Several editors are also missing the key point. The side which believes this is not policy or guideline thinks it is materially different from V and OR. That's the root issue that needs resolving and which I had been working assiduously on. It's exceeding challenging to get both sides to even state what their objections and concerns are, I end up being told instead about such important factors as whether brides are carried across a threshold or the threshold. I'm glad I read WP:LEW last week to keep my sense of humor about it. Don't worry though, the subpage will get protected too as soon as enough people figure out they can still edit it! JJB 02:11, 6 June 2008 (UTC)
I have protected the header to match the page. There's no need to be snarky, David. I saw edit warring and acted reasonably. Splitting it to a template might not have been the best idea—it seems to have provided a new venue for argument. Marskell (talk) 17:02, 6 June 2008 (UTC)
Huh? I was merely pointing out that you protected the page with the unprotected header subpage intact (thereby enabling the edit war to continue). How is that "snarky"?
The purpose of the split was to provide a new venue for the edit war (in which I had no part). I assumed that it would continue, and I hoped to limit the resultant protection to the header (instead of the entire page). It was worth a try, and it still would work if people would pay attention to the page and its revision history (instead of blindly reverting) and agree to leave the transclusion in place (with the current situation as the only alternative). —David Levy 04:46, 7 June 2008 (UTC)
It was snarky to say it was "interesting" that he'd done it, which implies there was a hidden motive, when in fact he just didn't notice what had happened. SlimVirgin talk|edits 19:10, 8 June 2008 (UTC)
Oh, no such implication was intended. The idea that Marskell was acting in anything other than good faith never crossed my mind, and it didn't occur to me that anyone would even suspect that I was suggesting that. I actually was trying to be polite by referring to it as an "interesting" decision (because I felt that other adjectives would come across as too negative and harsh).
Marskell: I apologize if you took that as an insult or accusation of impropriety. It truly wasn't intended as such. —David Levy 15:26, 9 June 2008 (UTC)

Status June 2008

This failed policy should be marked as {{historical}} or {{rejected}}. Since Wikipedia has had the ability to redirect to sections of policy articles (eg WP:SOURCES and WP:PSTS) the need for an artcle such as this has receeded. This particular article is a failed policy article and the text is basically the same as it was when it was promoted as a policy and has never been agreed that it is an accurate summary of policy. --Philip Baird Shearer (talk) 18:51, 8 June 2008 (UTC)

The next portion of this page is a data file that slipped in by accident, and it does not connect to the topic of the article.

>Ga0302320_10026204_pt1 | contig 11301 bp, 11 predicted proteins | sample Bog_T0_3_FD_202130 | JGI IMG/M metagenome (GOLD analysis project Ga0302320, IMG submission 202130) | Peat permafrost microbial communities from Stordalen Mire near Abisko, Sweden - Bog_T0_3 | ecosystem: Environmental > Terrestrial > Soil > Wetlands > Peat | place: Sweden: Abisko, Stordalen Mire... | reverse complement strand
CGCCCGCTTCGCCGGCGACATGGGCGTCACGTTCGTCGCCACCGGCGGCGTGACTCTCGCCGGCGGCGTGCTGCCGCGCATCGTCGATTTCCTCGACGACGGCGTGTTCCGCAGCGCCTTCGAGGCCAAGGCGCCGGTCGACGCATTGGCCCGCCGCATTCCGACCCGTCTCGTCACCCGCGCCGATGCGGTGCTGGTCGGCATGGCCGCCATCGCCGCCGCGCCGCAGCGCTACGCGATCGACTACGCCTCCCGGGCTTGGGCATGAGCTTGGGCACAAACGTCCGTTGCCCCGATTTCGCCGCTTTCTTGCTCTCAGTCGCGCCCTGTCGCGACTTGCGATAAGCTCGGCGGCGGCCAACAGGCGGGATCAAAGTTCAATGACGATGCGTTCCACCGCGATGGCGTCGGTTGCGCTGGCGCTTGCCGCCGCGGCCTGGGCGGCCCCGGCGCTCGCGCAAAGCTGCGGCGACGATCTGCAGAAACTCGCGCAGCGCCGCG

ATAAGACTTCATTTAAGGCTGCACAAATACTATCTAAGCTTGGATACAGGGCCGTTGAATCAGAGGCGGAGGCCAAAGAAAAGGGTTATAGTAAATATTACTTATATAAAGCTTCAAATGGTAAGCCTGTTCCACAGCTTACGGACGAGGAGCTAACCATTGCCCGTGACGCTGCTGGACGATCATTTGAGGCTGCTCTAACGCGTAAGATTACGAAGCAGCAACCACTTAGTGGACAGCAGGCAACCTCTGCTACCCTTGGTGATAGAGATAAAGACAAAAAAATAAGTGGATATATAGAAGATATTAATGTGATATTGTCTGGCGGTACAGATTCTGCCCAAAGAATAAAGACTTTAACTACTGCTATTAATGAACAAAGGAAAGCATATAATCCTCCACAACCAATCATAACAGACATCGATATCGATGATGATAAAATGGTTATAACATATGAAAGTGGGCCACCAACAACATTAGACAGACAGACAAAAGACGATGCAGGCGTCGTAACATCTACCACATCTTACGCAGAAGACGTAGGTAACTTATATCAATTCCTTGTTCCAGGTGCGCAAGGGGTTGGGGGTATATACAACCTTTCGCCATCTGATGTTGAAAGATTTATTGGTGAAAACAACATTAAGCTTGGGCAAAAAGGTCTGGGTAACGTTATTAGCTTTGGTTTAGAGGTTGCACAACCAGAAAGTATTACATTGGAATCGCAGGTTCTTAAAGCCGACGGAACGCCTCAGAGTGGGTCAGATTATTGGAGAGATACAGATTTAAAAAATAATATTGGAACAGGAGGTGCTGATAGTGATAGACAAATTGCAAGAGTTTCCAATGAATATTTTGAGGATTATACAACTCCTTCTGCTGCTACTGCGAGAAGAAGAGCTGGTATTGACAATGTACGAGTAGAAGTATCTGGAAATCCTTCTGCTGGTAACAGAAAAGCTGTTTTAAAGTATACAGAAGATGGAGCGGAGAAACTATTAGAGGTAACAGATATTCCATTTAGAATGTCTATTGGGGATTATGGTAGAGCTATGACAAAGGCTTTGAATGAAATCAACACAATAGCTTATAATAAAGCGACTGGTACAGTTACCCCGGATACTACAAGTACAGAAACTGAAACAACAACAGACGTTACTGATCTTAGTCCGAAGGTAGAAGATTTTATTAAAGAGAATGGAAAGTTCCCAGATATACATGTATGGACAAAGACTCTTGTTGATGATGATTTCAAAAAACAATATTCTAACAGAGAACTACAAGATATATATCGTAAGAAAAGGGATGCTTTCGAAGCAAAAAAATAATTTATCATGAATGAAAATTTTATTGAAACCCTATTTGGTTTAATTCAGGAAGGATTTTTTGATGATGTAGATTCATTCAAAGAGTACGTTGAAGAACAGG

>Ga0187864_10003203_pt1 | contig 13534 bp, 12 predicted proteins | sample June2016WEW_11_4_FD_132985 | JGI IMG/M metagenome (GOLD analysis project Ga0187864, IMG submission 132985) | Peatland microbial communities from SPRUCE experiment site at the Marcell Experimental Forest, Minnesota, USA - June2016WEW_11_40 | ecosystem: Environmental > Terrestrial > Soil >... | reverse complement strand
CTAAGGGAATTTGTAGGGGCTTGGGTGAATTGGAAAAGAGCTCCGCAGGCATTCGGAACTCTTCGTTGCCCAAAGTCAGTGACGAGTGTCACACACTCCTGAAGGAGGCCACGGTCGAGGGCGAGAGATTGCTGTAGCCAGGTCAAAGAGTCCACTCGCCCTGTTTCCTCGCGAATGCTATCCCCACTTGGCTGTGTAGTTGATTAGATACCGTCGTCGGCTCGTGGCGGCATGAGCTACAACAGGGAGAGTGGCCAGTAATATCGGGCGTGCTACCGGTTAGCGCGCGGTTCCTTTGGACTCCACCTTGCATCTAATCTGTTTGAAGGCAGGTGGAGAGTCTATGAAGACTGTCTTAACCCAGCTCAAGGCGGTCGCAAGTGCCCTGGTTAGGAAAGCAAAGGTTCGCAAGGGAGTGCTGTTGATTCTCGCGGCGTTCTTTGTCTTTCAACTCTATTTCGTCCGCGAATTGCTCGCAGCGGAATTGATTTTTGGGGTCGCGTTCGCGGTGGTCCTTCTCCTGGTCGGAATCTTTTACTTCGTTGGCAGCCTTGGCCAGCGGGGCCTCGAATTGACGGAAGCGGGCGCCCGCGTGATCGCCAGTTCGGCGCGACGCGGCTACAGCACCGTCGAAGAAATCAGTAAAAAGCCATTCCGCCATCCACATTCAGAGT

Philip, what is it to you? There are users who use this summary because they find it helpful. There are others who don't. If you don't like it, why not just ignore it? Why are you so keen on undermining it? SlimVirgin talk|edits 19:08, 8 June 2008 (UTC)
Philip, this is getting to be a WP:POINT situation. You have made it abundantly clear that you think the page should be marked as historical... others (myself among them) have made it abundantly clear that they dissagree. I have to echo SV's question... WHY? Blueboar (talk) 21:22, 8 June 2008 (UTC)
I have to ask the same question as SlimVirgin and Blueboar. What is the purpose of repeatedly stating the same point all over the talk page? Surely, Philip, once would have sufficed. I was tempted to ask several days ago, but refrained. I can see now I'm not alone. J Readings (talk) 21:34, 8 June 2008 (UTC)
Affirm prior three paragraphs. JJB 16:18, 9 June 2008 (UTC)

If the issue of its status is not raised then tempted to say that as there is silence there is consent for this page to exist. The page failed to become policy and as I have said before AFAICT there was never a consensus to have this page as a summary. If there was, which section in the archives shows that it was agreed to turn this page into a summary? further when was the failed policy article changed to become a summary as opposed to the wording of when it was a policy? --Philip Baird Shearer (talk) 14:10, 9 June 2008 (UTC)

The fact that no one, other than you (repeatedly), has questioned the page's status as a "Summary" should indicate that it has at least some degree of consensus. Can you point to any indication that there is consensus for marking it {{historical}}? Blueboar (talk) 14:56, 9 June 2008 (UTC)
Yeah, PBS, with all due respect, you might consider that your latest repetition of the same nearly verbatim argument has tipped the critical mass into a pile-on against the "historical" tag being the solution. There is clear consensus for existence as something. It might help if you got specific and told us what sentences you believe are historical, or most misleading if not marked as such (besides the tag), and then we could continue current discussion by focusing on what to do with those sentences, because otherwise, well, we've had a three-page lame edit war now already. JJB 16:18, 9 June 2008 (UTC)
I agree. PBS, please join the discussion on this talk page, instead of repeatedly stating your arguments (which is not the same). --Kubanczyk (talk) 19:14, 9 June 2008 (UTC)

This appears to be in essay status, the definition of which is a page expressing opinions without demonstrated consensus. We don't need another euphemistic tag which confuses the legitimacy of the instructions given here. If people want to create a new animal at the Policy page then the tag might become legitimate. For now it implies a level of broad recognition not supported by consensus. --Kevin Murray (talk) 14:05, 10 June 2008 (UTC)

Isn't this kind of essay a {{supplemental essay}}? I was under the impression that Category:Wikipedia supplemental essays was for essays that try to summarise policies/guidelines in this manner. --tiny plastic Grey Knight 14:53, 10 June 2008 (UTC)